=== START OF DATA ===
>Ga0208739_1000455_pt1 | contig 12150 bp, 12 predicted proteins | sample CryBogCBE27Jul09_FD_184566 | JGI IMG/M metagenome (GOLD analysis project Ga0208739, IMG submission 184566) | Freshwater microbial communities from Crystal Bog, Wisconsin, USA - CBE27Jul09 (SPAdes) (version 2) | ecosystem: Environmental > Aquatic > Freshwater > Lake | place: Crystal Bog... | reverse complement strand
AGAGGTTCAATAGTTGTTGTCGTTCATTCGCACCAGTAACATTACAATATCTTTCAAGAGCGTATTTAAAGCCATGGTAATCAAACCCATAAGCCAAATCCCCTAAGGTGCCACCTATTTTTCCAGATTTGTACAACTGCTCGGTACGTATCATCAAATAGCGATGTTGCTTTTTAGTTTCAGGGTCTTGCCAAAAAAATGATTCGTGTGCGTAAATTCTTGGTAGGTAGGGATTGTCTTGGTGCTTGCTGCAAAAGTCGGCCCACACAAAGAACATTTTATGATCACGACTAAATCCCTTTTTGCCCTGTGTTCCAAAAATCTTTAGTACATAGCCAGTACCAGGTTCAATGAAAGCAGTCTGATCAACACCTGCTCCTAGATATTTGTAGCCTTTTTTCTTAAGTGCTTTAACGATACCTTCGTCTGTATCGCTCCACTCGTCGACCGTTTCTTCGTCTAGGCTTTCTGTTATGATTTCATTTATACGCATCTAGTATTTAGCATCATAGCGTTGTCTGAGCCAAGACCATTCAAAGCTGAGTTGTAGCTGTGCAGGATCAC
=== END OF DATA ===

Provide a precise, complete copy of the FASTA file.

>Ga0208739_1000455_pt1 | contig 12150 bp, 12 predicted proteins | sample CryBogCBE27Jul09_FD_184566 | JGI IMG/M metagenome (GOLD analysis project Ga0208739, IMG submission 184566) | Freshwater microbial communities from Crystal Bog, Wisconsin, USA - CBE27Jul09 (SPAdes) (version 2) | ecosystem: Environmental > Aquatic > Freshwater > Lake | place: Crystal Bog... | reverse complement strand
AGAGGTTCAATAGTTGTTGTCGTTCATTCGCACCAGTAACATTACAATATCTTTCAAGAGCGTATTTAAAGCCATGGTAATCAAACCCATAAGCCAAATCCCCTAAGGTGCCACCTATTTTTCCAGATTTGTACAACTGCTCGGTACGTATCATCAAATAGCGATGTTGCTTTTTAGTTTCAGGGTCTTGCCAAAAAAATGATTCGTGTGCGTAAATTCTTGGTAGGTAGGGATTGTCTTGGTGCTTGCTGCAAAAGTCGGCCCACACAAAGAACATTTTATGATCACGACTAAATCCCTTTTTGCCCTGTGTTCCAAAAATCTTTAGTACATAGCCAGTACCAGGTTCAATGAAAGCAGTCTGATCAACACCTGCTCCTAGATATTTGTAGCCTTTTTTCTTAAGTGCTTTAACGATACCTTCGTCTGTATCGCTCCACTCGTCGACCGTTTCTTCGTCTAGGCTTTCTGTTATGATTTCATTTATACGCATCTAGTATTTAGCATCATAGCGTTGTCTGAGCCAAGACCATTCAAAGCTGAGTTGTAGCTGTGCAGGATCAC